Genesis of ‘Eyes of the Predator’

Cover 042513 Reduced Some have asked where the idea for “Eyes of the Predator” came from. It is, admittedly, a dark story. After reading it, some have queried my wife as to whether she sleeps with one eye open, lying inches away from the brain that envisioned such a dark story.

So here’s the scoop. Like most of my stories, ‘Predator’ spent some years in the boiling and simmering process inside my head, before I began putting actual words on a computer screen. (no I don’t use pen and paper, pencils and tablets, or typewriters. I am actually able to keyboard quite proficiently for an old guy, thank you)

I was 14 years old and living in Atlanta in 1965. The City was rocked by the abduction and presumed murder of a young newlywed at Lenox Square a large shopping center that is now a huge upscale mall in the Buckhead area. Although her body was never found, her bloodstained car was. The incident was covered repeatedly in the media for months.

You have to understand that Atlanta 1965 was a different world from the sprawling metropolis of today.

In some parts of the city, mothers still left their babies in strollers outside stores while they went in and shopped. It did not occur to anyone that someone would harm a child, or for that matter a young newlywed walking across a parking lot.

The airport (called then simply Atlanta Airport not the ponderous Hartsfield – Jackson International Airport) was not international. To fly overseas you had to first fly somewhere else.

The Atlanta Braves would not come to the city from Milwaukee until 1966. There was no NFL Atlanta Falcons.

The tallest building downtown was One Park Tower, also called 34 Peachtree Street. It stood a dazzling thirty-two stories tall. Today, it is the 24th tallest building in Atlanta. As of this writing the tallest is the Bank of America Plaza at 1,023 feet (three times the height of the old One Park Tower building), and no doubt taller buildings are currently on the drawing boards.

As young teenagers without a driver’s license, we rode the bus downtown, went on dates and walked around the city, completely at ease and without parents worrying about our safety. I would not be so free and easy about that today.

In short, Atlanta was then still, somewhat, a quiet, backwater city, and the disappearance of the young woman made a deep impression on the mind of a lot of people, including me. The idea that people could just disappear permanently was deeply disconcerting.

In those days, no one had ever heard of Ted Bundy or John Wayne Gacy. I remember that even in school (Yes, believe it or not I was young enough to be in high school) teachers and students were in shock that such an occurrence could happen in 1965. We talked about it, it was in the news for months. When a new lead would be announced, the media coverage would increase again for weeks. The city was truly traumatized, and Atlanta joined the ranks of other big cities…with big city crime.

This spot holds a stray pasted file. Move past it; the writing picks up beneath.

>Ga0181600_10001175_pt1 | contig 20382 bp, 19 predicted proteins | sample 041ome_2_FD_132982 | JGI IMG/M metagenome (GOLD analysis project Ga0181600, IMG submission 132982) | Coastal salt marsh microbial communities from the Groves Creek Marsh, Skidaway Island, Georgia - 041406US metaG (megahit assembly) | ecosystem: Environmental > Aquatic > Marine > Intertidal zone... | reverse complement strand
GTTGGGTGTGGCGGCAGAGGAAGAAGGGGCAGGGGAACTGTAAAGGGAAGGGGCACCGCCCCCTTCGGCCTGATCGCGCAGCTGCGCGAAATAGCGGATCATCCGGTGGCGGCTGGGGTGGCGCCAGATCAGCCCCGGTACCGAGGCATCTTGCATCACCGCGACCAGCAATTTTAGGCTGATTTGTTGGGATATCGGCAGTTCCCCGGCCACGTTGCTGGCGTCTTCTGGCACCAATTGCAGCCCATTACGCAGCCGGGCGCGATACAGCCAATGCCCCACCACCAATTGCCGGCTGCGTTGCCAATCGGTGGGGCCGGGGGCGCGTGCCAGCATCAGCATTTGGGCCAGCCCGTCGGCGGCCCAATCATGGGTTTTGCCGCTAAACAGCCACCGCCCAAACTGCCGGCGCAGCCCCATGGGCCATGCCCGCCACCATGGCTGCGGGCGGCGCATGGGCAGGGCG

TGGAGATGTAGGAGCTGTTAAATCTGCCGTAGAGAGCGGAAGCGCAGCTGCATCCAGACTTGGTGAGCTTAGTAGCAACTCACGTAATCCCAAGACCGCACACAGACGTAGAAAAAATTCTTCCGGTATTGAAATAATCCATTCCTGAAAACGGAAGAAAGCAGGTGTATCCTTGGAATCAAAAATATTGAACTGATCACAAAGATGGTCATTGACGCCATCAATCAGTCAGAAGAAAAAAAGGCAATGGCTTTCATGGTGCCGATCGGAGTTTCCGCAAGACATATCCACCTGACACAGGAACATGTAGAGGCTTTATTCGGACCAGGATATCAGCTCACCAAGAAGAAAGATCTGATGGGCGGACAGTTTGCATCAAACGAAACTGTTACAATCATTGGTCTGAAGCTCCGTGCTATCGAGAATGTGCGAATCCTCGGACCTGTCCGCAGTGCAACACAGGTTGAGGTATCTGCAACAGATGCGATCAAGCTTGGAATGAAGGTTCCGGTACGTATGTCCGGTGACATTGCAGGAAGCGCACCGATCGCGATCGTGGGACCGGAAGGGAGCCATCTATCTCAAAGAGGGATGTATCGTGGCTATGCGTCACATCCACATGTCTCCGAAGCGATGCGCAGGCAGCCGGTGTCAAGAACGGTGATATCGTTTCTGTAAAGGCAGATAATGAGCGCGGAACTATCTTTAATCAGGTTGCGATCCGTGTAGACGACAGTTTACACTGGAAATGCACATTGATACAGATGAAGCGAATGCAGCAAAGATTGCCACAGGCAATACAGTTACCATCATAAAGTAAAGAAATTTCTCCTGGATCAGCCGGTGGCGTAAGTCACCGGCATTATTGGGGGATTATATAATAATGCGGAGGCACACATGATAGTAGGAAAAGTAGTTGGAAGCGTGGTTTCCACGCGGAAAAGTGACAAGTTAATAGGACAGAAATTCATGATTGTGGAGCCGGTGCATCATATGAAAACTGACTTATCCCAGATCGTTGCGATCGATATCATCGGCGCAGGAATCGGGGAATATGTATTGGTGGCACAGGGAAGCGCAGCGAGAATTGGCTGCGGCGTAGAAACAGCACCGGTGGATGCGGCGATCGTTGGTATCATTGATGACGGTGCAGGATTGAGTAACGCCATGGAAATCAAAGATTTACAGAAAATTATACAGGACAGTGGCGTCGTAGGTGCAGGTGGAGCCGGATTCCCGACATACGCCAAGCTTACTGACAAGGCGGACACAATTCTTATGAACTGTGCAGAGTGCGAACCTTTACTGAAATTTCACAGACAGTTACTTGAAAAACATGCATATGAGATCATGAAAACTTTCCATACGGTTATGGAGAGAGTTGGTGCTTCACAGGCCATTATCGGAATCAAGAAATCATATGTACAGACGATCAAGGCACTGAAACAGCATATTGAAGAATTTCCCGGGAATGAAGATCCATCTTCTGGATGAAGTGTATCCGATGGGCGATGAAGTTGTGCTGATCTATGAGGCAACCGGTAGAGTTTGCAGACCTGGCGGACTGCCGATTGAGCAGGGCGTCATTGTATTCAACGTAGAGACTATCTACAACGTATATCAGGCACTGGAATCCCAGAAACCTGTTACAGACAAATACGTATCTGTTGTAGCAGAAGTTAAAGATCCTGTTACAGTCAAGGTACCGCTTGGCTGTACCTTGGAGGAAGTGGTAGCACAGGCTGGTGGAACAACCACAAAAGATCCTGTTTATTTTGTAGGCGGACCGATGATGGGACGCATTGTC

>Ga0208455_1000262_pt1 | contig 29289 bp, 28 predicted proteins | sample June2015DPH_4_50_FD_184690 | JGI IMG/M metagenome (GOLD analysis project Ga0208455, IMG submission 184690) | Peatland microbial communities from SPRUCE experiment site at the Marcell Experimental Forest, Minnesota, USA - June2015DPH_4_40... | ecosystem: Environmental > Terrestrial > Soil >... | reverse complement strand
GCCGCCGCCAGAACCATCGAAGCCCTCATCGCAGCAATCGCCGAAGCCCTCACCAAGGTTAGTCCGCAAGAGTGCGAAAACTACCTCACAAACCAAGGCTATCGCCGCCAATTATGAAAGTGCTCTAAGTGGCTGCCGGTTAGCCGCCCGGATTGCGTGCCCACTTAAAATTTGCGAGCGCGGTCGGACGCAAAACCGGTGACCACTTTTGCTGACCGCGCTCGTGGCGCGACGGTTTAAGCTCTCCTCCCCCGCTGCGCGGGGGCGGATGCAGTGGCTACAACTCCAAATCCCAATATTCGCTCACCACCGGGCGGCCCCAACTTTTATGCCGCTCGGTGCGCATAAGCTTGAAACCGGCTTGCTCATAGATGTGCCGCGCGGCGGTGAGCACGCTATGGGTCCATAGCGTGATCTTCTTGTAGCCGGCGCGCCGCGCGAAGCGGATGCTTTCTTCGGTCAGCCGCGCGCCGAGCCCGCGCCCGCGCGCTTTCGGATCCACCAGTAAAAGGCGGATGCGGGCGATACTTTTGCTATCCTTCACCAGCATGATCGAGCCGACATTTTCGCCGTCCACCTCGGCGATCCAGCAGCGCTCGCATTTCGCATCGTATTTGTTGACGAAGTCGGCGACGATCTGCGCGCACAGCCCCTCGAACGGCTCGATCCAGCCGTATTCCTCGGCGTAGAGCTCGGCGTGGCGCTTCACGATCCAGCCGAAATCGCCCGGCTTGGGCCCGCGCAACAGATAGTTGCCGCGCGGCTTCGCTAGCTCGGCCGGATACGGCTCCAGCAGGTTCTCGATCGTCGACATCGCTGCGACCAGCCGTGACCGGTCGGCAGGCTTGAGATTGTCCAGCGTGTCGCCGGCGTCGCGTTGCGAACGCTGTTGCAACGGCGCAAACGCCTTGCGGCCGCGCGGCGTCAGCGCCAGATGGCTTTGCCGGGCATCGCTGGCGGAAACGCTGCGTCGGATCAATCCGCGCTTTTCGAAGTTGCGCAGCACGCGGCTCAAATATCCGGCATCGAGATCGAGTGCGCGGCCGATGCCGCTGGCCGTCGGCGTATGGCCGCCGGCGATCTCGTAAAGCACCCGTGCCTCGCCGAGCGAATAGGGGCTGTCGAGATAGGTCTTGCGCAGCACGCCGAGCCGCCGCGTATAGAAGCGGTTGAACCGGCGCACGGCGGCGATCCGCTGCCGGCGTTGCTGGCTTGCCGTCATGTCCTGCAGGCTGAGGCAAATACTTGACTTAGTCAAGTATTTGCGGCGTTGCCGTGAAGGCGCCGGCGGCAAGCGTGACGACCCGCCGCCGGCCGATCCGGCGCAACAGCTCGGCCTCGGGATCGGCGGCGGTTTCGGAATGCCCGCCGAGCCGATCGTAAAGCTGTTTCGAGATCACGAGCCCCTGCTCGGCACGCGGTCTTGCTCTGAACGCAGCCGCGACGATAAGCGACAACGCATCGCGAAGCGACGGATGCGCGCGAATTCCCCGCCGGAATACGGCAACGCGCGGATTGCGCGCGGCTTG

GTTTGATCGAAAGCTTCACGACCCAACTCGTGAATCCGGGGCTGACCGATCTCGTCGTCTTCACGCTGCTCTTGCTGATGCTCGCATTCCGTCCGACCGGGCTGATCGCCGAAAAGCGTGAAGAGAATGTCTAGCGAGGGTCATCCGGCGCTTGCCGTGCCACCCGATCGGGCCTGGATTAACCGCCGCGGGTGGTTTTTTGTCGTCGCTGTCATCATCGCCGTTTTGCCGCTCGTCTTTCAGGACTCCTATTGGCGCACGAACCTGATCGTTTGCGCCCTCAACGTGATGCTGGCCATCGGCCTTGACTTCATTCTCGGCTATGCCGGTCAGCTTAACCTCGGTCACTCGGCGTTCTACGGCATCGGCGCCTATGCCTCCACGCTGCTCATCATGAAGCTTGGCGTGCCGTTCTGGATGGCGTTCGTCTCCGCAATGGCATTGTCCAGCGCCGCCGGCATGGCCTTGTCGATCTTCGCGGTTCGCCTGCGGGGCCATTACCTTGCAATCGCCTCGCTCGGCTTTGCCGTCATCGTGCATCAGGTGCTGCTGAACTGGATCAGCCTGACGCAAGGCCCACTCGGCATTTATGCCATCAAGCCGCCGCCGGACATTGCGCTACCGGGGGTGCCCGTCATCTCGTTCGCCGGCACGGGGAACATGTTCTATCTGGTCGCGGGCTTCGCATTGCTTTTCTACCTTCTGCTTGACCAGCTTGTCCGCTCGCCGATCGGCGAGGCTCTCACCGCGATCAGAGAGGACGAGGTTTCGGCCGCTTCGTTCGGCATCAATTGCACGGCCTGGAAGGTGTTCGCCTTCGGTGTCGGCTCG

In the seventies and eighties I was policing in the Atlanta area, DeKalb County to be exact. Periodically, someone, almost always a young woman would disappear from some parking lot. The end was never good for them. I met some very bad people, almost always men and witnessed the ongoing patterns of abuse responding to domestic violence calls. I became aware in a very real way that some people live lives of terror and fear right under our noses.

I also became aware of the fact that there are human predators in the world. Like other predators, they seek weakness and vulnerability in their victims and the opportunity to exercise their will. I also learned that for many, if not most, the driving motivation behind their terrible acts is power, the ability to inflict pain on others. Sex for many of these predators is secondary and another way of controlling and inflicting pain.

I realize that “Eyes of the Predator: The Pickham County Murders” may be a bit intense for some readers. I apologize for this. It tells a story, that, while not a true story, is intended to be realistic and “true to life”. By that I mean the story is not based on any single case or event. It is a composite sketch of predators and their victims.

An additional parallel plot in the book is the parental abuse of the main female character. Again, this plotline is not based on any true story. It is intended to paint a realistic picture of abuse and the desperation that drives some young people to do desperate things and to seek escape from their personal hell.